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Finding the Perfect Silvery Hue for Your Hair

Going gray isn’t a one-color-fits all destination

spinner image from left to right jane fonda then rita moreno then jamie lee curtis
From left, Jane Fonda sports a smoky lilac, Rita Moreno shows off her silver roots and Jamie Lee Curtis flaunts her whites.
Lionel Hahn/Getty Images; Weiss Eubanks/NBCUniversal via Getty Images; Matt Winkelmeyer/Getty Images for dcp

Before she turned 50, Katie Emery decided she wanted to transition naturally to gray hair by letting her dyed and damaged hair grow out. She scoured Facebook group after group for hair care tips and support from women undergoing a similar silver journey, but was confronted with only conflicting information.

In deciding to follow her own path to embrace her natural gray hair, Emery, 56, started a blog in 2018, where she’s been compiling tips for going gray (both for those going the natural route and those wanting to dye it at a salon), product reviews and testimonials and photos of women — of all shades of gray, hair textures and skin tones.

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“Everybody has a different experience,” says Emery, who blogs at Katie Goes Platinum, noting that suggestions ranged from cutting her hair short for quicker results to using dye to reverse the dark dye she’d been using to cover up her grays for years. None of the ideas were viable options for her.

“It doesn’t have to be a scary or distressing experience to let your hair go gray,” Emery says. Here’s how you can make the process less daunting, according to expert stylists.

It takes patience

“No matter what avenue they decide to take to achieve their final goal, it’s going to take a lot of patience, and you have to be prepared for that,” says Mickey Bolek, owner of Michael Anthony Salon in Washington, D.C., and a hairstylist for 36 years.

Bolek says that stripping color completely out of your hair and dyeing it close to your natural gray could take anywhere between eight hours to three to four salon visits — and it can be pricey. It depends on your location, stylist and overall hair goal, but Bolek estimates it can set you back anywhere from hundreds of dollars to around $3,000.

For those who want to take the same route as Emery, growing your gray out naturally requires patience. On average, hair grows about half an inch each month, according to

One option is to chop off the existing colored hair and opt for a new, much shorter hair style, like a bob or a pixie cut, Bolek suggests, but “I do find that that is one of the last decisions that people make because I think that losing the hair color and losing the length of the hair all at the same time, it’s just too much change in one setting.”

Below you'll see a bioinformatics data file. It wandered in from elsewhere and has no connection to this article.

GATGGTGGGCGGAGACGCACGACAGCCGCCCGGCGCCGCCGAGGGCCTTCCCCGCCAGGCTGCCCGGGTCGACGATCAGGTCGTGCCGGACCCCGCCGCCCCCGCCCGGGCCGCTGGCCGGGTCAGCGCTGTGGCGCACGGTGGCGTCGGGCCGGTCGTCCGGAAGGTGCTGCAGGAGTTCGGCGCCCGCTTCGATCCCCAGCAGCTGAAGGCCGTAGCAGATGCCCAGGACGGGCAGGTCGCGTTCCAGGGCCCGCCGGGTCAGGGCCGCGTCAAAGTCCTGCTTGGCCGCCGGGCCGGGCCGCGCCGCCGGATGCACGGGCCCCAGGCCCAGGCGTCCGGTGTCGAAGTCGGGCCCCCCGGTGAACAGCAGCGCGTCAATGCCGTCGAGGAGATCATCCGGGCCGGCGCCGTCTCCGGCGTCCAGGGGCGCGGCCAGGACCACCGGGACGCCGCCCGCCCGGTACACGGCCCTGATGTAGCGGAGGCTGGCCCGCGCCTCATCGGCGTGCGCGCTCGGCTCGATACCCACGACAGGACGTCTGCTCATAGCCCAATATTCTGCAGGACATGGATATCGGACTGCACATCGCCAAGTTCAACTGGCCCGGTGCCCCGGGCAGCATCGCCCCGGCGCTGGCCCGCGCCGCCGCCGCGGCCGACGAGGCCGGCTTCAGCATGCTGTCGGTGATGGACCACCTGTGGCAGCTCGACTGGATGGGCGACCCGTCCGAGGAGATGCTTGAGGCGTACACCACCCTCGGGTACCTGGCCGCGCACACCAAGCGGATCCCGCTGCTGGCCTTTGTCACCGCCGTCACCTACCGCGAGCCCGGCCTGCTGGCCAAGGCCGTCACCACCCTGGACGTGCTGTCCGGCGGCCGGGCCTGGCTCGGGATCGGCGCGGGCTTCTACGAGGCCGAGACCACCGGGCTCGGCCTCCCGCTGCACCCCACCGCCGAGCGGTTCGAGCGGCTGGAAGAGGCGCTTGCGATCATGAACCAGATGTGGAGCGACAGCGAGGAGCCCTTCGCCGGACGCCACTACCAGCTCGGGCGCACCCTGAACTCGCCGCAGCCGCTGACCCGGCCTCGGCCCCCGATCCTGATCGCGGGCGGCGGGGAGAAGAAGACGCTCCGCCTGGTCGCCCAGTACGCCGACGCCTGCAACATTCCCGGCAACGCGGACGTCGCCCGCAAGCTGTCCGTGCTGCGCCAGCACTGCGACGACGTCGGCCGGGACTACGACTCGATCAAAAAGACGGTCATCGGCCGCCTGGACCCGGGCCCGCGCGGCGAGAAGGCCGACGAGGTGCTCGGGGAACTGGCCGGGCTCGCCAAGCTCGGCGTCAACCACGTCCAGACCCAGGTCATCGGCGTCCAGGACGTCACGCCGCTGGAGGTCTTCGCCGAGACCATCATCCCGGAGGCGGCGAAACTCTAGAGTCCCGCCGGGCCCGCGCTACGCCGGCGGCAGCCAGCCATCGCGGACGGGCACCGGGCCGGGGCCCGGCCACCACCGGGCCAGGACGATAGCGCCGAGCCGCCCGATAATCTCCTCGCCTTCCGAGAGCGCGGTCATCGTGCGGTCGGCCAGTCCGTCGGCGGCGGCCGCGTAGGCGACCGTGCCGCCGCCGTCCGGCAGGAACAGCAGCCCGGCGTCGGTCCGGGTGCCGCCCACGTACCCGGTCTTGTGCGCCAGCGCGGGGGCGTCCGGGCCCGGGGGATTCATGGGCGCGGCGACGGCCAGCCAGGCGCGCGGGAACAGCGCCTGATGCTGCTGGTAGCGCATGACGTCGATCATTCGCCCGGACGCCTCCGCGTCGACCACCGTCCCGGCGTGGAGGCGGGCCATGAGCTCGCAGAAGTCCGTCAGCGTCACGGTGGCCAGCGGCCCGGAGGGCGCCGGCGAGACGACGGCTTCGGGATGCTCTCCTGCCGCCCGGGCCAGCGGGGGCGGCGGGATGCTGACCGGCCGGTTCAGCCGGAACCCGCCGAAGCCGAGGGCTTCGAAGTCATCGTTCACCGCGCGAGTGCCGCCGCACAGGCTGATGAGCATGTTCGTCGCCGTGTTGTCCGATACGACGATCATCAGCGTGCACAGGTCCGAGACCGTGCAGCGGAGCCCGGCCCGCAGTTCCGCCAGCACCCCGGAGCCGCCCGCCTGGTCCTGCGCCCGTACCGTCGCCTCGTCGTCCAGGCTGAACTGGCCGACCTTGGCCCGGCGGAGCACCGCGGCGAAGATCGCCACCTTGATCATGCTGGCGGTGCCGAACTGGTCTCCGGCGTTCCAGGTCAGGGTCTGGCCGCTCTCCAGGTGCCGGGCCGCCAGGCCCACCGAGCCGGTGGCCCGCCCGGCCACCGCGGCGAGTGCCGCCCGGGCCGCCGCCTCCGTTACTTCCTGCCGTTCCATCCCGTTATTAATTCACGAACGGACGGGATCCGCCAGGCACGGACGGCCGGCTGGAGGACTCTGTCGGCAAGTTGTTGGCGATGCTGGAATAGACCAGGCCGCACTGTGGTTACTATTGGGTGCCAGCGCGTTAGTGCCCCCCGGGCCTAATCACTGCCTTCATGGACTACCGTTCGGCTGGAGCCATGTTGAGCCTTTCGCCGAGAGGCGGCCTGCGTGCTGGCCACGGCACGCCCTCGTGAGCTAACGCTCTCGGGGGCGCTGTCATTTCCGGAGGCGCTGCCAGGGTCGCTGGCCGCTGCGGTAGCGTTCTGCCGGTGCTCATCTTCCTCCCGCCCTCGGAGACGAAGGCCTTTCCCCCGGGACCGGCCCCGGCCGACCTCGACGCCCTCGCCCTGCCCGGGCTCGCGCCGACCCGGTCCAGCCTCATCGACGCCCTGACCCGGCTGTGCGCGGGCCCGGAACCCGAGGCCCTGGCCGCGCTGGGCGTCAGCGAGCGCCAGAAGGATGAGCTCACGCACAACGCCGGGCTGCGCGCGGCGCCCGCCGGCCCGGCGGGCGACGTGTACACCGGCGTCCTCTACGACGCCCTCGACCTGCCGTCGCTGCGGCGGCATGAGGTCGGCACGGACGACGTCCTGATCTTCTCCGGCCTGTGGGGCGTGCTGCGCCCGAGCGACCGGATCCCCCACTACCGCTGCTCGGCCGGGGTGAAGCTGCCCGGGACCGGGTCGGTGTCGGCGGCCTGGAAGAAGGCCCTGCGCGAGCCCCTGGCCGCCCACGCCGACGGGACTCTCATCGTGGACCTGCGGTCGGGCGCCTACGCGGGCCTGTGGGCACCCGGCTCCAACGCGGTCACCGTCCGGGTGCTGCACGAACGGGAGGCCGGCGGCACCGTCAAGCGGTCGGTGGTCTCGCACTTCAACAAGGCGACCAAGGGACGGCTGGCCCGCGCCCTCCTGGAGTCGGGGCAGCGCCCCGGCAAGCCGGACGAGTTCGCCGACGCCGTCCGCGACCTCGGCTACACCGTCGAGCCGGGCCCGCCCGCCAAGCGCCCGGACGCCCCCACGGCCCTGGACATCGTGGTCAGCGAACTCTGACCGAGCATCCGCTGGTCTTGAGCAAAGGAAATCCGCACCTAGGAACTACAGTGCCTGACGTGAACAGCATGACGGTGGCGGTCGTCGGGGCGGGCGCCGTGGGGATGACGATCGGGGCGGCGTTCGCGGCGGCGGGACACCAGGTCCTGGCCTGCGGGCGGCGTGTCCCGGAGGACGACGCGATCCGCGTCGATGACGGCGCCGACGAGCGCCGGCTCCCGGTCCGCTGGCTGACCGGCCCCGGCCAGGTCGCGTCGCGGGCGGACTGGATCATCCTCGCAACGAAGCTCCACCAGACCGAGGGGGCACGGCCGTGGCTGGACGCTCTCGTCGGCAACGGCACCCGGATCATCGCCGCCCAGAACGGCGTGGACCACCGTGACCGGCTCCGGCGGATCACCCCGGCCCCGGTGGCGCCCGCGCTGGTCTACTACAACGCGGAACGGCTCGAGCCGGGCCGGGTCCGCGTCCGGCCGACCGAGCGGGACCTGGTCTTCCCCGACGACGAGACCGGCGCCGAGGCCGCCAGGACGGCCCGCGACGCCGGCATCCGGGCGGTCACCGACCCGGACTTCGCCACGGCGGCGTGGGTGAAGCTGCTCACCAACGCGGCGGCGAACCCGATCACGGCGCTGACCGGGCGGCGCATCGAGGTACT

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Judy Dench (left) and Diane Keaton don white locks in shorter lengths.
Samir Hussein/Getty Images; Rachel Luna/Getty Images

Waiting for hair to grow out

If you’re open to dyes to enhance your gray hair as you let it grow out, there are a few options. If you want to prevent a line of demarcation from your gray roots to your colored hair, you can opt to dye all your hair close to your natural gray.

Ammonia-free, semipermanent colors come “in an array of silver, platinum, gray, dark gray,” Bolek says. This is the type of dye you should use if you want to achieve a more natural and subtle color. “They don’t alter your natural hair color, they just deposit color into the hair.” This dye will wash away with shampoo in about four to six weeks, or 20-plus shampoos, depending on how often you wash your hair.



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Bolek says direct dyes are more vibrant, most often seen in “fashion colors” like pink, blue, green, “but they do make those fashion colors in platinums and silvers.” This is an option if you want to achieve brighter tones — say, gray highlights — to add to your hair. This type of dye will last around 12 shampoos.

Pick your perfect shade

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Stacy London (left) and Whoopi Goldberg embrace a light touch of gray with their salt and pepper hair.
Kristina Bumphrey/SHE Media via Getty Images; Dia Dipasupil/Getty Images

“Gray hair comes in a range of shades including silver, pewter, salt-and-pepper, steel gray, ash gray and charcoal,” says Maddy Hall, a hair colorist and color educator who trained at Cinta Aveda Institute in San Francisco. “The specific shade of gray can vary based on an individual’s natural hair color and how much gray has mixed in.”